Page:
Currently, Vietnam is in the process to join the international market and affirms its position with the neighboring countries. Therefore, it is crucial for Vietnam to have a thriving business habitat which is the backbone of the whole economy. Accordingly, the proposals for tighter trademark protection and opening up opportunities for new types of trademarks in the current draft amendments to the IP Law will facilitate the process of Vietnam entering and shining in the international market, and it will also help Vietnam with the creation of a safer environment for businesses to work with.
Trung Nguyen Coffee and Rice Field: Friend or foe?
In 2000, Trung Nguyen Coffee Company cooperated with Rice Field Company in the US intending to enter this market. After the initial contact, Trung Nguyen company discovered an ugly truth that its partner Rice Field had gone behind their back and registered their trademark. Although they immediately filed a complaint, it was not until two years later that Trung Nguyen company reclaimed its trademark. However, to settle the dispute, Trung Nguyen company still has to accept Rice Field to be its distributor of coffee products in the US.
Trung Nguyen’s case is one of the first cases of infringement of intellectual property rights of Vietnamese enterprises abroad. Trung Nguyen Coffee Company has lost a lot of time and money in order to reclaim its trademark. It has become an expensive lesson for many people and companies when conducting businesses on foreign soil. However, more than 20 years later, the situation when their trademarks are lost due to not registering for protection in foreign markets still seems to be a familiar story.
Trademark registration in bad faith
Is this problem’s core reason because businesses are too careless not to register for protection early? Perhaps the businesses should not take full responsibility because they themselves are just victims. To get to the bottom of this problem, it is important to minimize cases of intentional pre-registration for bad faith trademark appropriation. Most of the trademarks that are appropriated usually have a certain reputation and position in the market. Therefore, some people/organizations often want to take advantage of the trademark’s influence to sell their products under the name of these trademarks or gain a profit by reselling the trademark to the true owner, etc.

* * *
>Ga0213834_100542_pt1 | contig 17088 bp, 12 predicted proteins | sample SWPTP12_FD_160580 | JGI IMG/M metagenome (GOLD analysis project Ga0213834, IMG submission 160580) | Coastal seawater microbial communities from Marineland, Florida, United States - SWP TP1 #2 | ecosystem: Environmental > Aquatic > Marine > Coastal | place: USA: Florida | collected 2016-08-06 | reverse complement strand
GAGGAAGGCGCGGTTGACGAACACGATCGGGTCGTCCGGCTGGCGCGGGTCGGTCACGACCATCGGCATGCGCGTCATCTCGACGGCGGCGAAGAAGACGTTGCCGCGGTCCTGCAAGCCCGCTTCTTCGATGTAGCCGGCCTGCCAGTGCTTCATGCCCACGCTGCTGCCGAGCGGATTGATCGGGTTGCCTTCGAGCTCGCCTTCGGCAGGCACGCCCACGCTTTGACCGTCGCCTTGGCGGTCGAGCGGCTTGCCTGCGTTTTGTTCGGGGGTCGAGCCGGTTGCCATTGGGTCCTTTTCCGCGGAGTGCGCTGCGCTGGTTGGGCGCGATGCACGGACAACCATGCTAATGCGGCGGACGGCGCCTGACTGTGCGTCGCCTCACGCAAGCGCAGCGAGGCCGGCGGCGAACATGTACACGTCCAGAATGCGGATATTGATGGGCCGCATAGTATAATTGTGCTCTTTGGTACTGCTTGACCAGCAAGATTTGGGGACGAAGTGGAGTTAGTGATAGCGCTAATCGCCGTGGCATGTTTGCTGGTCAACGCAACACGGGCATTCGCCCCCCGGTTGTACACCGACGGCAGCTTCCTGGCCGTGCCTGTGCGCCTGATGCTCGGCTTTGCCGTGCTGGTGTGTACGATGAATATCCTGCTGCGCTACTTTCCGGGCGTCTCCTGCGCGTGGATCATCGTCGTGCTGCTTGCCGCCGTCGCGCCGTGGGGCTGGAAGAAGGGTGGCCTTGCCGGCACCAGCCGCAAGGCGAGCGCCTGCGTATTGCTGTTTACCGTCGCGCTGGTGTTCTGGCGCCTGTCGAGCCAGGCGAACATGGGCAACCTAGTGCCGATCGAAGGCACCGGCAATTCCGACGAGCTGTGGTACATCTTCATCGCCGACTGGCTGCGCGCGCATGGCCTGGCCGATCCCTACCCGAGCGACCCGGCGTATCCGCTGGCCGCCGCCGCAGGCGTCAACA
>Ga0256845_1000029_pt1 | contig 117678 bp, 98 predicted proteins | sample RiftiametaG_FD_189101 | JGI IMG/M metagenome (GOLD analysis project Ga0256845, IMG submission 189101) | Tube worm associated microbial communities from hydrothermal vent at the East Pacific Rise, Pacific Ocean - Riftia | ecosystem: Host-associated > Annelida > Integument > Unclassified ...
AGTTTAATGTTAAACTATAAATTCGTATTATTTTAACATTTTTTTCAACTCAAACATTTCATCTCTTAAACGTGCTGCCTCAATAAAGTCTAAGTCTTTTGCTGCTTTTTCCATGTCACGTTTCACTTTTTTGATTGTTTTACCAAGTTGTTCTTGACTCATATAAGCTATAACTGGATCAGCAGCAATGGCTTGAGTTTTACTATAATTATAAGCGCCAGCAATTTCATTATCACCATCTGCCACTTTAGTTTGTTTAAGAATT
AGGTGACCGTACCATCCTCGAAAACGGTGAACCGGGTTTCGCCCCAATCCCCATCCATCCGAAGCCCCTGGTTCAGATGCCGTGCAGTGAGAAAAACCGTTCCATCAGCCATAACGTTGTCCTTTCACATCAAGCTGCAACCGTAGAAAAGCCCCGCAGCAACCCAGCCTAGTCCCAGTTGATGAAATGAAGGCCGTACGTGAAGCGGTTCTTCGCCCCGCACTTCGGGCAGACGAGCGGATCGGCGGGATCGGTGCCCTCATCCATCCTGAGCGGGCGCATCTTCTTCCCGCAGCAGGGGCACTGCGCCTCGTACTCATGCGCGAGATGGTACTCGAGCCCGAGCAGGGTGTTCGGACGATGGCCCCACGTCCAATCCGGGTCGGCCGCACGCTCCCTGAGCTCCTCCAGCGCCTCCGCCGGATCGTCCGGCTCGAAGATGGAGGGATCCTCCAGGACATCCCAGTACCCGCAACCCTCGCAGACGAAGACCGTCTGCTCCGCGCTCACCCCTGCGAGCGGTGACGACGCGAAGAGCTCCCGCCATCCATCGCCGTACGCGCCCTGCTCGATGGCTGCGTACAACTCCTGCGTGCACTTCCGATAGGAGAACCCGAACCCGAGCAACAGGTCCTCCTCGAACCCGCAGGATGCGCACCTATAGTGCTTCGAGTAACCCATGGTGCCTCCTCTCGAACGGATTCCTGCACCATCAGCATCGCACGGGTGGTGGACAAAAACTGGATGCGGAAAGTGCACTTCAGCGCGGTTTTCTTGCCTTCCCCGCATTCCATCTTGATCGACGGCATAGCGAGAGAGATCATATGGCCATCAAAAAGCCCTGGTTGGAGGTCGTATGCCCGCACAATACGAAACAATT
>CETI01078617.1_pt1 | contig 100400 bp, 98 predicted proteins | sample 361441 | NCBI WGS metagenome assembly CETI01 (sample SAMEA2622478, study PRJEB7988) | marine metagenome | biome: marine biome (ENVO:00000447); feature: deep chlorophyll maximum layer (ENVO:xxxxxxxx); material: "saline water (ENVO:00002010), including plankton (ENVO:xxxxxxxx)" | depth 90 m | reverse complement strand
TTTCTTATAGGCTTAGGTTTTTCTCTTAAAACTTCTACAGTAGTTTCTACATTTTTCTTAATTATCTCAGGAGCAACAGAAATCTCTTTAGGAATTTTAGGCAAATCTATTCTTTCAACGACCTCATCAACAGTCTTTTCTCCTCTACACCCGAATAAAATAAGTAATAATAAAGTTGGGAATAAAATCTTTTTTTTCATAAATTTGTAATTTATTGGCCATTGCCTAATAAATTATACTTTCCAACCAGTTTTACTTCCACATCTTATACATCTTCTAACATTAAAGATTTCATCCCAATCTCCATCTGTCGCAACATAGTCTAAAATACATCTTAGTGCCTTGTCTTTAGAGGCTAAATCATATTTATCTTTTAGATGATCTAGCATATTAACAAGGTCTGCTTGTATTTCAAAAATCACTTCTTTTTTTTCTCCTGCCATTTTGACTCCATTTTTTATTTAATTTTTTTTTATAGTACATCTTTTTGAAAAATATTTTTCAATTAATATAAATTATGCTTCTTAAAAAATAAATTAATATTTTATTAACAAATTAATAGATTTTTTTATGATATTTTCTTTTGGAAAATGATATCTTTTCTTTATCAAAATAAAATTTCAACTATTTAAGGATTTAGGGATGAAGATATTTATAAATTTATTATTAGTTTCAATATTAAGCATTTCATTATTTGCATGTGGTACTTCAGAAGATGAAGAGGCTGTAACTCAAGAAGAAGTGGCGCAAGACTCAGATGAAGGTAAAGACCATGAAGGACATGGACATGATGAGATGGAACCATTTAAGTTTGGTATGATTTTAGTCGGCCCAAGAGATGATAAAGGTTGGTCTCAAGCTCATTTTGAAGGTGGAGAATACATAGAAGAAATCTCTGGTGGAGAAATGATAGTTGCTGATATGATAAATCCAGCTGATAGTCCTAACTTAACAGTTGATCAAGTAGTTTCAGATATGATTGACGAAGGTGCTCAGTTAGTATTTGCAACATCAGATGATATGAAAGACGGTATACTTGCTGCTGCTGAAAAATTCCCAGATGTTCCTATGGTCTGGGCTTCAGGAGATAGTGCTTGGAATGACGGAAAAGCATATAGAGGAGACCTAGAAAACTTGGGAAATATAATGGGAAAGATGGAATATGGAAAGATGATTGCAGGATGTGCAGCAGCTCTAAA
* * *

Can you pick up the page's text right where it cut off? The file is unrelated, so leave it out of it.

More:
This situation not only happens to Vietnamese enterprises when entering foreign markets but conversely, many domestic and foreign enterprises also face this problem in Vietnam. Registering a trademark with bad intentions not only causes damage to the rightful owner but also makes the business environment less friendly, affecting investment attraction in particular and the whole economy in general.
One of the typical cases that played both contrasting roles is Vinataba tobacco company. They are both the victim of trademark appropriation when entering foreign markets, and they are also the stealer of other trademarks when they are in the country. In 2002, Vinataba – the largest tobacco company in Vietnam also discovered that the trademark “Vinataba” had been registered by a company in Indonesia for protection in Japan, China, Korea, and most Southeast Asian countries. Faced with the risk of losing its reputation and export markets, Vinataba has sought to regain ownership of the trademark. Although it took a lot of time, effort, and money, they only managed to regain the brand name in a few markets.
However, by 2016, Vinataba was in a completely opposite situation: they were in danger of being sued by an Indonesian tobacco company for having filed an application for protection of its tobacco brands in Vietnam. This case was so well-known and had a really bad influence on Vietnam’s image that the Government had a document directing the Ministry of Science and Technology and related units to handle this case. Because Vinataba’s argument is not convincing enough, the Vietnam Bar Association has suggested that Vinataba should not grant ownership of the above trademarks to avoid being sued by the Indonesian company in an international court, affecting the reputation of Vietnam.